This interactive world map shows the impact of a global temperature rise of 4 degrees Celsius on a variety of factors including agriculture, marine life, fires, weather patterns, and health. Hot Spots can be clicked on to get more specific information about the problems in different regions.

This short, animated video describes what is meant by climate, its characteristics, and the range of impacts due to climate change. The difference between mitigation and adaptation is also discussed.

This video examines how scientists learn about the effects of climate change on the water cycle and what those effects might mean for our planet.

In this activity, students learn about the pros and cons of co-firing woody biomass fuels with coal to produce electricity.

This lesson is a lab in which students use thermometers, white and dark paper, and lamps to measure differences in albedo between the light and dark materials. Connections are made to albedo in Antarctica.

This video describes how field research -- in this case, making water measurements in rugged mountain locations -- helps us to understand the complex relationships among changing climate, populations, and water usage.

7:00pm ET/4:00pm PT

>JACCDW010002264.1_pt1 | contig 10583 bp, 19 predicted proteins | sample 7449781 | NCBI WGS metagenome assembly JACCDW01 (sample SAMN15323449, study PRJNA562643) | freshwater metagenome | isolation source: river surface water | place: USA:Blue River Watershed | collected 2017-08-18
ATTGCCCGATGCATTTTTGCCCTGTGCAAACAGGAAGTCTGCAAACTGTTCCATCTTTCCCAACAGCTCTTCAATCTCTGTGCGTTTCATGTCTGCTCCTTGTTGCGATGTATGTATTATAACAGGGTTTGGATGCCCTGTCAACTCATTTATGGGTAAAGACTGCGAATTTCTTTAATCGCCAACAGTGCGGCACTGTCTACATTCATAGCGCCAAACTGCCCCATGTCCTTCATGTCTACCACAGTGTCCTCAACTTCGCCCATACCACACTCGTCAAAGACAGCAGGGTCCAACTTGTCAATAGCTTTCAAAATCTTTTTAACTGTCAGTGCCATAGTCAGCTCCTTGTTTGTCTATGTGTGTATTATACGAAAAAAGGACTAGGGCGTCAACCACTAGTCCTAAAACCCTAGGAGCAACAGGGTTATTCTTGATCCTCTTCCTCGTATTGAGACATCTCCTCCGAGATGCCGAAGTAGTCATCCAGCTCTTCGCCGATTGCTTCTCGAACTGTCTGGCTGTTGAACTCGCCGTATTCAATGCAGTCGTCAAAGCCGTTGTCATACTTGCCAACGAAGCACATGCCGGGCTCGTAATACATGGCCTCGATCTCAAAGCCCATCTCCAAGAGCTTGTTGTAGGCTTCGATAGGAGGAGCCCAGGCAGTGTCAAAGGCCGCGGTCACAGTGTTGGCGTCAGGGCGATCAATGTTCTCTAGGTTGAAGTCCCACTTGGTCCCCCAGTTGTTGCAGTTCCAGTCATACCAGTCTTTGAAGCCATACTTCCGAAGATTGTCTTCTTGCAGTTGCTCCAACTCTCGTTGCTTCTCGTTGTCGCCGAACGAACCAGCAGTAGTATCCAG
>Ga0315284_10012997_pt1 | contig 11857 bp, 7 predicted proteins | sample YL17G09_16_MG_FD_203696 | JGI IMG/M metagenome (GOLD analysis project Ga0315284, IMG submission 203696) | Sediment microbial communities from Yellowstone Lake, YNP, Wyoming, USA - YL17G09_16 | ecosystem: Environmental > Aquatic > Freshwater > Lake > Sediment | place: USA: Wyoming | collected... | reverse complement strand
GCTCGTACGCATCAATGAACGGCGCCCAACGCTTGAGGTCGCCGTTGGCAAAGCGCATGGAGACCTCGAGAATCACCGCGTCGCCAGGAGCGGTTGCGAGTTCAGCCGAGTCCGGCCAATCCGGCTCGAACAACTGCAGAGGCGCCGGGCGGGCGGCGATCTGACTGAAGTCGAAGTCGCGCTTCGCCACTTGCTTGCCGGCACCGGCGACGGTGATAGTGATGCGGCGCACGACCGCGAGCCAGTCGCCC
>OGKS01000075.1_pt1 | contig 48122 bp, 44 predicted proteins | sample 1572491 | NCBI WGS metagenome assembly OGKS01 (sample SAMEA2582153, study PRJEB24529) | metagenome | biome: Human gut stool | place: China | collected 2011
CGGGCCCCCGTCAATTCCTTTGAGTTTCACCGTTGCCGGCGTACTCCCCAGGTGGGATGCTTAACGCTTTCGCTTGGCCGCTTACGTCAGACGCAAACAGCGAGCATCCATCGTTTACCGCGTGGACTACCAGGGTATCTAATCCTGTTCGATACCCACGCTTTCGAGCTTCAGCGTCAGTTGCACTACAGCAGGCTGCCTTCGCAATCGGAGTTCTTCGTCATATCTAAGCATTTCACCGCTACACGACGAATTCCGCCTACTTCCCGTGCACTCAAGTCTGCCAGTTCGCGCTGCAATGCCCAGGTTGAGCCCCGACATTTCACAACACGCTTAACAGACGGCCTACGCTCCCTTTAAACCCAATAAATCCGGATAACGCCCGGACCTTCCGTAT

Scientists from two NASA Earth science missions will address how their synergistic research helps us to understand Earth’s water cycle, including extreme events such as floods. This presentation will use an online concept map tool for exploring the water cycle. Unlike traditional slide-based presentations, these dynamic maps act as a resource that can be explored with an audience, instead of a one-way, linear presentation. The concept maps presented are loaded with educational assets – including images, videos, news items – that webinar participants can use in their own educational practices, presentations or for their own learning. The concept maps and other materials presented are freely available online, and instructions will be provided to give participants access to the maps after the webinars. Participants will also learn how to create their own maps.

Presenters:

Jorge Vazquez, NASA Jet Propulsion Laboratory
J.T. Reager, NASA Jet Propulsion Laboratory
Annette deCharon, University of Maine
Carla Companion, University of Maine

About the Presenters:

JT Reager is a research scientist in the Water and Carbon cycles group at Jet Propulsion Laboratory. He received Bachelors degrees in Aerospace Engineering and Ocean Engineering from Virginia Tech, a masters degree in Physical Oceanography from the University of Delaware, and a Ph.D in Earth System Science from the University of California, Irvine. He is currently using gravity-based observations of water movement across the planet from NASA’s GRACE mission to study flood and drought occurence and to measure the strength of the global water cycle. He’s interested in modeling and remote sensing of the Earth system, and implications for society and natural resources management.